He had detached enough from baseball news that it took him by surprise when an Angels communications staff member told him no other second baseman in the American League had received as many votes in the first ballot update. Nearly 500,000 ballots cast since fan voting opened May 28 included La Stella as the AL’s second baseman; the Houston Astros’ Jose Altuve, who is injured, received the second-most votes.
Maybe the information shouldn’t have caught La Stella, 30, off-guard. He has spent most of the season leading the Angels in several offensive categories. His 15 home runs entering Monday ranked second to Mike Trout, who opened balloting with nearly 1 million votes, more than any other AL player. La Stella’s career-best 39 RBIs were second on the team. His .315 batting average ranked first on the Angels and sixth in the AL.
The fans noticed.
“To be honest, I never really had a reason to pay attention to [voting],” La Stella said.
That is what has made La Stella’s first season in an Angels uniform special. He came to Anaheim after playing four seasons with the Chicago Cubs in a limited fashion, and he has instantly thrived.
La Stella was a role player, summoned from the bench whenever Cubs manager Joe Maddon needed someone who could put the ball in play. He was so consistent that Maddon famously said La Stella could “wake up at 3 a.m. and hit anyone.” He batted .278 with a .394 on-base percentage in 192 pinch-hit plate appearances from 2014 to 2018. He set a Cubs record with 24 pinch hits last year and tied for the major league lead with 11 pinch-hit RBIs.
But that was it. La Stella couldn’t break into the lineup on a team stacked with so much infield talent that Javier Baez, the runner-up in last year’s National League MVP award voting, barely played his natural shortstop position until the Cubs won the 2016 World Series. The sparse playing time made the All-Star game fade from La Stella’s mind.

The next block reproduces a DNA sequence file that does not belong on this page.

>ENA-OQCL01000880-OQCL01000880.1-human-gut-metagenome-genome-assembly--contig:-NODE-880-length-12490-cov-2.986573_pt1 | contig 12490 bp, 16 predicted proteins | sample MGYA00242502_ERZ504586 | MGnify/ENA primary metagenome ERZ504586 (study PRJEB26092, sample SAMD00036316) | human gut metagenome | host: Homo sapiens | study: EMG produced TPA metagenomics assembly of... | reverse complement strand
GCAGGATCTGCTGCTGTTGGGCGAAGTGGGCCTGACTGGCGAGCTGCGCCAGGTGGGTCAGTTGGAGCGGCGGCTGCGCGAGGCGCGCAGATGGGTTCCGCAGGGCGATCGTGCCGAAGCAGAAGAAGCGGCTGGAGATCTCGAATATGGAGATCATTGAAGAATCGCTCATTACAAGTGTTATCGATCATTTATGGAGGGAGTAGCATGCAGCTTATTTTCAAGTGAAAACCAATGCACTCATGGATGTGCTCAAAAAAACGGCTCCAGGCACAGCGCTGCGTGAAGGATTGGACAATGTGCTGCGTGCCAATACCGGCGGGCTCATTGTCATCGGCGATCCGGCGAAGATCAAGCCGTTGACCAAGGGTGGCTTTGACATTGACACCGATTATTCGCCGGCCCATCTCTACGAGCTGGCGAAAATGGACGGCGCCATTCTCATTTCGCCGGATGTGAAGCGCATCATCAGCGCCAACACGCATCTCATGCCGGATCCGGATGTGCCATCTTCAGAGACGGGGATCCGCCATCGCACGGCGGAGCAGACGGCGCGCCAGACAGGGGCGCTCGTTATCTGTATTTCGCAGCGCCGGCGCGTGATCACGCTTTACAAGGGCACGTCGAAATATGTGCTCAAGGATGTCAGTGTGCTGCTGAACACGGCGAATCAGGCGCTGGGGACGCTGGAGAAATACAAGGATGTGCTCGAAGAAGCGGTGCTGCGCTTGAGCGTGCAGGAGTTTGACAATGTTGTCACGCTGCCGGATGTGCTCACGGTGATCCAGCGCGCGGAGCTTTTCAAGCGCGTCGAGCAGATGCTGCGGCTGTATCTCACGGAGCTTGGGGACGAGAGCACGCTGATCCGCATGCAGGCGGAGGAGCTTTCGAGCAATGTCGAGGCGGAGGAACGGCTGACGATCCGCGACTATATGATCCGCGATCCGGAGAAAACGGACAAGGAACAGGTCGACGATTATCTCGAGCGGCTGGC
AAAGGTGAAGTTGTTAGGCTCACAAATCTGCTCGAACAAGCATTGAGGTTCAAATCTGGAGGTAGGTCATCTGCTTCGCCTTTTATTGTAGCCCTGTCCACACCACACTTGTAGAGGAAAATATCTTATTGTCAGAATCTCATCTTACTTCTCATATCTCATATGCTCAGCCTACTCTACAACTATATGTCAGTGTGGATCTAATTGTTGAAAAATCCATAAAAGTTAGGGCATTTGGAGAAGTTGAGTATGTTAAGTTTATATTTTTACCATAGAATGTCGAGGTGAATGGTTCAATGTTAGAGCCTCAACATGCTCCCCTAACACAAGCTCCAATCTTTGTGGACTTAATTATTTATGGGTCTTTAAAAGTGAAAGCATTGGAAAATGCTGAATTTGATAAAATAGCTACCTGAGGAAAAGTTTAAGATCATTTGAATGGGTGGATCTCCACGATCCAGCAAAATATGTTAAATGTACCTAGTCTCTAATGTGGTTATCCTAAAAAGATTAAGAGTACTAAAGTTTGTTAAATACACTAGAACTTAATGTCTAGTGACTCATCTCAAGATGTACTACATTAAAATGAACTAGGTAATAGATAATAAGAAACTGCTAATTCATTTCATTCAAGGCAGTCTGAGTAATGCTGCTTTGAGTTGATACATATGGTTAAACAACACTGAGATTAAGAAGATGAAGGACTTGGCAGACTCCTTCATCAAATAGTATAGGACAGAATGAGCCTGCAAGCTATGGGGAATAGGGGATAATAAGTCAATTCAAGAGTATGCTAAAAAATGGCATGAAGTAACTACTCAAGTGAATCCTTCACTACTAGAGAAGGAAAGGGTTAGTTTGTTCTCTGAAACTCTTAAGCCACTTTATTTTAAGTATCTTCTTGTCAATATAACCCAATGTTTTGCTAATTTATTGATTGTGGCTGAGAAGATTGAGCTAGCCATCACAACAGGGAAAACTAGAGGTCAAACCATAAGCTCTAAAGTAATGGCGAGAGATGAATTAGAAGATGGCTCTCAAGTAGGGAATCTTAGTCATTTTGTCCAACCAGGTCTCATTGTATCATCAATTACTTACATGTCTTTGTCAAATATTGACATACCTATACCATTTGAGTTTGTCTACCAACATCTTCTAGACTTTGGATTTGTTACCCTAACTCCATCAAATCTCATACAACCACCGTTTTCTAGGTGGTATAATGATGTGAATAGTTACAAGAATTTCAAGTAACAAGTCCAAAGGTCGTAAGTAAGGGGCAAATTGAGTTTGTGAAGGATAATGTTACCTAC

When the Angels acquired him from the Cubs in a November trade, La Stella appeared destined for a similar role. Injuries and prospect Taylor Ward’s lagging development at third base changed the Angels’ plans. La Stella is equally comfortable at second and third, and he played on a regular basis ever since. He’s now spending most of his time at third in the wake of veteran Zack Cozart’s latest shoulder injury.
“The numbers he’s put up kind of came out of nowhere,” manager Brad Ausmus said.
Angels hitting coaches helped La Stella alter his swing path during spring training. He said early in the season that the adjustments allowed him to relax his grip and generate power more naturally by launching baseballs a few degrees higher, but he wasn’t trying to reinvent himself as a slugger. He figured playing on a near-daily basis allowed him to find a better groove at the plate than he had in the past, leading to a surge a power.
Freed from the pinch-hitting role he excelled at with Cubs, La Stella has been able to sustain that power all year.
“I think it was just something where I put my focus to be good at that role specifically, so it didn't lend itself to driving the baseball and what I had done most of my career,” he said. “I had forgotten how to do that. But getting consistent playing time has allowed me to tinker with stuff, even thought process-wise.”
Entering the first game of the Freeway Series at Angel Stadium on Monday night, La Stella ranked 21st in wins above replacement, according to Fangraphs’ version of the statistic that calculates a player’s worth to his team. His 2.3 fWAR was higher through the Angels’ first 66 games than the total 2.2 fWAR produced last year by second baseman Ian Kinsler, who played 91 games for the Angels before completing his season with the Boston Red Sox. The last Angels second baseman to be worth more than 2.1 fWAR in a season was Howie Kendrick, who had a 4.6 fWAR in 2014.
Kendrick was the last Angels second baseman elected to an All-Star team, making it in 2011.
The first phase of fan voting ends June 21. The top three vote-getters at each position in both leagues will move on to the next phase. Fans will elect starters from the winnowed pool during a 28-hour period that begins at 9 a.m. Pacific time June 26. Pitchers and reserves for both squads will be determined through a combination of player ballots and selections made by the MLB commissioner’s office.
“It would be pretty special” to be selected, La Stella said. “There was a time when obviously that was [out of reach]. I’m sure for most of the guys in this room, that’s one of their goals at some point. It’s been a while since I probably would’ve been thinking along those lines. To be in that position now where it’s a possibility, it’s pretty special.”